The experience of telling your story helps you process and heal, and it can even begin to make your recovery from drug and alcohol addiction more real to yourself and all those around you. Every situation, every person, every addiction is different.

  • I got married and had my daughter before I turned 21.
  • Those days are critical to write about, so we might be encouraged on more challenging days.
  • You have a story to tell — and it has the potential to provide great hope to those who hear it.
  • Cinde regularly trains on topics ranging from 12-step based Dialectical Behavior Therapy and Spiritual Care principles to ethical practice and clinical supervision.

When sharing a personal recovery story, take accountability for things you did even when you weren’t in complete control. Understand what you regret and how you will do better going forward when you make a promise of responsibility to yourself. Anyone who has been addicted to drugs or alcohol will likely also have a hard time with healthy relationships and managing emotions.

Storytelling Websites

Learn more about programs offered at Canyon Vista Recovery Center. The first stretch includes how you first encountered drugs or alcohol and includes your sobriety date. Talk about how long you have been sober, the battles you faced, and how you have reached a point of acceptance of your past to this point. Why not consider coming along to a course at the Recovery College where you can begin to do this?

sharing your story in recovery

Family Education changed my perceptions, improved my marriage and brought me closer to my sons. Have the courage and be willing to find some peace and serenity that the Ranch can offer as we support you and your addicted loved one.

Stories Of Recovery Are Powerful

This is because they have relied on substances to escape unpleasant feelings and deal with life difficulties for so long. Addiction becomes not only a physical problem but also an emotional one. It takes time and hard work in order to learn how to rebuild healthy relationships with others and yourself. 12-Step programs, such as Alcoholics Anonymous or Narcotics Anonymous ask people in the last step to reach out to others and give back to those who need help. By sharing your story, you’re giving back – and you’re making a difference in people’s lives whether you witness their direct effects or not. One person shared this benefit via the Wellness Recovery Action Plan ; they explained that even if one person is inspired by your story, it’s a success. There is also a notable run ofaddiction in the LGBT community.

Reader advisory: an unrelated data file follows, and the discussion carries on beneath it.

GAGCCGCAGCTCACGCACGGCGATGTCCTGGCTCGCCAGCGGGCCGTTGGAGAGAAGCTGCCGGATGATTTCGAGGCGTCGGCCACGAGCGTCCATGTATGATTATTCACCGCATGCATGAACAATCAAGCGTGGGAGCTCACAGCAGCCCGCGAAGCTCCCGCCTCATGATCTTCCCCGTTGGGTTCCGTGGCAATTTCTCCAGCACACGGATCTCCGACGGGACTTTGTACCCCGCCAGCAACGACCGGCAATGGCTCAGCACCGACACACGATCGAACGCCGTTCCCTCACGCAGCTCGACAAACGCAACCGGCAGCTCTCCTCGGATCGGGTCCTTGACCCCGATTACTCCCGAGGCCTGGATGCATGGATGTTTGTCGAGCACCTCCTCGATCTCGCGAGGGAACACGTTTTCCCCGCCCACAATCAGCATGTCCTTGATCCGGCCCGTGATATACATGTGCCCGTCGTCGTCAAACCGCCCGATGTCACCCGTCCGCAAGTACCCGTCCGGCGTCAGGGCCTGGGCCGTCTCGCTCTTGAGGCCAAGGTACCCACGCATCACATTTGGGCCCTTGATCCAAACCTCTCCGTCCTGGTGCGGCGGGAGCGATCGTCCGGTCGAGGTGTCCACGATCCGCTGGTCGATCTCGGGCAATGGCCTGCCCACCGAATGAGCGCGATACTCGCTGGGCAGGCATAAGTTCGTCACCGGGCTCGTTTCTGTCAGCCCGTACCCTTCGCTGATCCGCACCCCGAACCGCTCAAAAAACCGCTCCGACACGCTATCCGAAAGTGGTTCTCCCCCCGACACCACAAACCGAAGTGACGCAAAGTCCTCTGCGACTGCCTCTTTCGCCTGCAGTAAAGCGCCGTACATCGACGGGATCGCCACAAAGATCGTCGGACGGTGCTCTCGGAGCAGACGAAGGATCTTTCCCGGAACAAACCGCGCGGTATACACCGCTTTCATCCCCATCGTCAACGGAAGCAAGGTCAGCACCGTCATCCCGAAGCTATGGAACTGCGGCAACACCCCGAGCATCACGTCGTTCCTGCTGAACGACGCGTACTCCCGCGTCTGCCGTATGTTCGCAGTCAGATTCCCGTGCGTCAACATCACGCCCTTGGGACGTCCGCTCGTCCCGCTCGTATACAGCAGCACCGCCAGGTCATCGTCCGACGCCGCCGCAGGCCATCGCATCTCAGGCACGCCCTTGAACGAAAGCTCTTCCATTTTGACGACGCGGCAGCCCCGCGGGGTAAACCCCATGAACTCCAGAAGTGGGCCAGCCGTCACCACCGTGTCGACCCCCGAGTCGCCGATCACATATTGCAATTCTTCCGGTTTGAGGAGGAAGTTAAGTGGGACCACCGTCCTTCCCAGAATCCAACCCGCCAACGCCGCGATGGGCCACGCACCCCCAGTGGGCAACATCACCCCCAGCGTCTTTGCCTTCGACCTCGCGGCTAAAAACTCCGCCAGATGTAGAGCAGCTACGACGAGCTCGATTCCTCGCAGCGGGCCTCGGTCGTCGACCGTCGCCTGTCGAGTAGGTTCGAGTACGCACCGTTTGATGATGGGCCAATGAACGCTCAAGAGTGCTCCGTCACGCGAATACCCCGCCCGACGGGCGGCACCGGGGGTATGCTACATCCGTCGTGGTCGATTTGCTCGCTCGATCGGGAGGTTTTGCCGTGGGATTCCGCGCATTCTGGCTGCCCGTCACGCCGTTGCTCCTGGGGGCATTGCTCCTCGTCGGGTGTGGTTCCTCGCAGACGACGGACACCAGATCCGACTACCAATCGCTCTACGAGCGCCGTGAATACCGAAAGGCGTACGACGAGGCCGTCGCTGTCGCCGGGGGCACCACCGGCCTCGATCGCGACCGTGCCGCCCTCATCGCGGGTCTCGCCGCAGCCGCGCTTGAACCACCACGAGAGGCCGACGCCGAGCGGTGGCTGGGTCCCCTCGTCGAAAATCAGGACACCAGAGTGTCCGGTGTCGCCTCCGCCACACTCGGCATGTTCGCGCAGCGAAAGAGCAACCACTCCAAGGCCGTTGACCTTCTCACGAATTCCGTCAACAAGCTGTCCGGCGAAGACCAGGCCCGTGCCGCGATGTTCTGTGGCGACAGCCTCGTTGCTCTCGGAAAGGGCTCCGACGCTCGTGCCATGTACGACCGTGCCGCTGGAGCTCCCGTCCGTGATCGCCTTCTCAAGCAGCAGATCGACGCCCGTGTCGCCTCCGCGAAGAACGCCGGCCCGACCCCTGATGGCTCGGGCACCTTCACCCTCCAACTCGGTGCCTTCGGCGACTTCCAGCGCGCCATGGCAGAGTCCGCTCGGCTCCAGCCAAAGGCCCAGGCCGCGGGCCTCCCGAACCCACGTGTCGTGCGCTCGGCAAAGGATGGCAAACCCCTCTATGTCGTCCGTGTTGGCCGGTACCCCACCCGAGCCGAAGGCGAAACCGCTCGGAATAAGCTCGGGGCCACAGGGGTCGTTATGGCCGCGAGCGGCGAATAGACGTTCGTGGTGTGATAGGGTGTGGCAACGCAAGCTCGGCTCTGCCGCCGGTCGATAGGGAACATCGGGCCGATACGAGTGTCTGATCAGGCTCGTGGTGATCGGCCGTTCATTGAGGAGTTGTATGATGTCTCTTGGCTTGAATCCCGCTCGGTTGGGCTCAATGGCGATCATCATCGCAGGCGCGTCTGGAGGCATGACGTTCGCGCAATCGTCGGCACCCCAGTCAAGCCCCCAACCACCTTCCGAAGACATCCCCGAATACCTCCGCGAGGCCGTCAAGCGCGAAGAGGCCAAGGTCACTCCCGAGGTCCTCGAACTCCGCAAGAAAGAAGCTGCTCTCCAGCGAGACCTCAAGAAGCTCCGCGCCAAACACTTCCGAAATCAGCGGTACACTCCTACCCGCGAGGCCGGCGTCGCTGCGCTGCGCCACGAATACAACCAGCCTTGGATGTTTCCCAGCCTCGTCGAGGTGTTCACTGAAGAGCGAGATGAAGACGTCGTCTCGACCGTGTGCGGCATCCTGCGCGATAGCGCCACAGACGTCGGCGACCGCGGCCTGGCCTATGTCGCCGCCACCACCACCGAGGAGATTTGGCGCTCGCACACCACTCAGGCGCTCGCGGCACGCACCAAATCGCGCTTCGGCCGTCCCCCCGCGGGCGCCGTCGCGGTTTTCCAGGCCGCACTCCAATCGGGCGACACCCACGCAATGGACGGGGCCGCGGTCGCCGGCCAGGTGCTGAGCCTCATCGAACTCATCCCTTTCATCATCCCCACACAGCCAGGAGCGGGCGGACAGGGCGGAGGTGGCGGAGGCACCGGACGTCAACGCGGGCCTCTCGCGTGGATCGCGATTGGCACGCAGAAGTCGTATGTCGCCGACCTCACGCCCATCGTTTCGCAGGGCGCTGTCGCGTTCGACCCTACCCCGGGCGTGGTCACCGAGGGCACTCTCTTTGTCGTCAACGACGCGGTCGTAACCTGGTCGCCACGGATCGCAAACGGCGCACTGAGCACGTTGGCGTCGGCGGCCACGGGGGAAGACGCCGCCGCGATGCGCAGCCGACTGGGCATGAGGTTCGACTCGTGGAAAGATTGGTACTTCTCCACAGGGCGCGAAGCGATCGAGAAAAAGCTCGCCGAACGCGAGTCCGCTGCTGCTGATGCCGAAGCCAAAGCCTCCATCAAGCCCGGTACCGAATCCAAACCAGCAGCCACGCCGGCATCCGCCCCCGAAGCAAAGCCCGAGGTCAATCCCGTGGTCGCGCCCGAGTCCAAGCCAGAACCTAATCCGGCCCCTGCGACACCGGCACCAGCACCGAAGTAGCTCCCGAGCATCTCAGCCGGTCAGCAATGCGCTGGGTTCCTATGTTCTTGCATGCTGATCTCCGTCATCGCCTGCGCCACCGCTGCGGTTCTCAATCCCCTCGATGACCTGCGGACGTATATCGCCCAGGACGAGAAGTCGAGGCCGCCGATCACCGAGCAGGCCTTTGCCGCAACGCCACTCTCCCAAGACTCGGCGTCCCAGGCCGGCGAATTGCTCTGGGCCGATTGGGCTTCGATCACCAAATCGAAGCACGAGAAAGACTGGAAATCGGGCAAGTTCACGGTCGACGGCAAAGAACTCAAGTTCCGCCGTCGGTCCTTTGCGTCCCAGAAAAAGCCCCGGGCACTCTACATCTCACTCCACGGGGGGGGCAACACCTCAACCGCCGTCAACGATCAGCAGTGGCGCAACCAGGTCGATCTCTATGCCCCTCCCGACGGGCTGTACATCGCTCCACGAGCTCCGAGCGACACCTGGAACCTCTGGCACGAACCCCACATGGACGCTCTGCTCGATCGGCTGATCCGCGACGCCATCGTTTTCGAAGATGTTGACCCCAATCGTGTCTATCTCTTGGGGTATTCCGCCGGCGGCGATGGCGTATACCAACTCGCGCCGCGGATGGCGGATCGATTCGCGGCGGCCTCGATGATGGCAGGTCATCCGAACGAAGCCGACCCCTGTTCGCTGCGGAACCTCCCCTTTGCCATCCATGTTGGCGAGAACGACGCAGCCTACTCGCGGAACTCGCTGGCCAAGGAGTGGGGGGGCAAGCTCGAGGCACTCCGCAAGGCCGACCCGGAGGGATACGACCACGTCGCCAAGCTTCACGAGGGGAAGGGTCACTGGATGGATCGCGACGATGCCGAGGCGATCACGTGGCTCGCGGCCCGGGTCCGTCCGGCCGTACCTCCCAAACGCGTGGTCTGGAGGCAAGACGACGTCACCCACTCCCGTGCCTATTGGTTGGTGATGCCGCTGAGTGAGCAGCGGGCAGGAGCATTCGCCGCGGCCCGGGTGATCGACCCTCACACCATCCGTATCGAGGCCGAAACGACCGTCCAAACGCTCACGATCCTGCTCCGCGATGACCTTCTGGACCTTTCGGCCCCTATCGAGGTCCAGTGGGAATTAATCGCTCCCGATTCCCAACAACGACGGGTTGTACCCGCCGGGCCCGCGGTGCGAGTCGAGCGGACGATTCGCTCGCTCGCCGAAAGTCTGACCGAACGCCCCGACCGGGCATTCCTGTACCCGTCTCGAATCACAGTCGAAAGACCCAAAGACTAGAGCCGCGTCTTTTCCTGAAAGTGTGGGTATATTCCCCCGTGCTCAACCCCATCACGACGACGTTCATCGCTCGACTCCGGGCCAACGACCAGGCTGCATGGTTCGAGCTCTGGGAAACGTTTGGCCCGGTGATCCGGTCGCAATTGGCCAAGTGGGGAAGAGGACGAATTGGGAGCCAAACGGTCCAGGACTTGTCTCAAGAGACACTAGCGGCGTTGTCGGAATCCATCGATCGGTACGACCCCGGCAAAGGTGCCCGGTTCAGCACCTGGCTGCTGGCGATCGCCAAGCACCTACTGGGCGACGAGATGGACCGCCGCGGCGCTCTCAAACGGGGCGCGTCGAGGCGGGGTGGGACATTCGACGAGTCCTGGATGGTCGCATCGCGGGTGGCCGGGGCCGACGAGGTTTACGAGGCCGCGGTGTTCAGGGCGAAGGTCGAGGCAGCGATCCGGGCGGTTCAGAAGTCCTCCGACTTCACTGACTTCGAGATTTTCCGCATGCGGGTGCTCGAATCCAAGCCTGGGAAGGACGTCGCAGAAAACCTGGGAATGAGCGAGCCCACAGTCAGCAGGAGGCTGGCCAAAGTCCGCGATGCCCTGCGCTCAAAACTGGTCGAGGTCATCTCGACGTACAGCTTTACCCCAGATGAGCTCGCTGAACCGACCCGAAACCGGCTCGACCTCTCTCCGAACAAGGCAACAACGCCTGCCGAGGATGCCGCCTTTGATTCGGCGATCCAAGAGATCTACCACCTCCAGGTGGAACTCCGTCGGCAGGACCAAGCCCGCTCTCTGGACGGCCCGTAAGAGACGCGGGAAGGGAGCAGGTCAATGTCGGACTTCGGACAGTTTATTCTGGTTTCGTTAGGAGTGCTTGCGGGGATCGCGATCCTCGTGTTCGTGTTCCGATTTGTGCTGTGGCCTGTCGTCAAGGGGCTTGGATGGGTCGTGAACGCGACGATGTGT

• If you’ve relapsed once or several times before, sharing what you learned from these experiences can be extremely valuable, especially for other sober living residents.
  • These are all great topics to cover when you share.
  • There are also many other benefits you may have experienced, such as new jobs, a new love, and repaired relationships with friends and family.
  • There is a reflection in writing your story and a means of allowing yourself to reconstruct your future.
  • They feel inspired to keep moving toward their goal of long-term sobriety.

Are you making it seem like using drugs was fun and exciting? It is important to be honest about the reality of addiction and recovery. Addiction is a serious disease that can have devastating consequences, and recovery is a hard but incredibly rewarding journey. It is important to assess both the past and the present when sharing your story and making your recovery story outline.

Dont: Share If Youre Not Ready

It shows the raw reality of addiction and how it can affect every aspect of your life. Some observers might not relate to the ease with which you “quit your job” to pursue treatment, so they could tune out and miss key points in your story. This is one example of how embellishing your story can actually do more harm than good. Recovery is an emotional journey, and it can be tempting to embellish your story for dramatic effect. However, it is important to be honest about your experience. By embellishing your story, you are doing a disservice to yourself and to the person you are sharing with.

To help you get started, I’ve found several dos and don’ts you can use as a guide for telling your AA story. You don’t have to share your full name if you don’t want to. Simply tell the others who you are and maybe even where you’re from if you want. But there is so much power in sharing your story, for yourself and for others.

Levels Of Care

As long as you’re open and speak withhonestyat all times, this will not be an act of egotism. When telling your story, you may feel the urge to start off as you would start any other story—from the beginning. This is sensible, but you must have an idea regarding which parts of your history are most important and which can be left out. You will want to make some notes, and practice telling your story aloud to see how long it takes.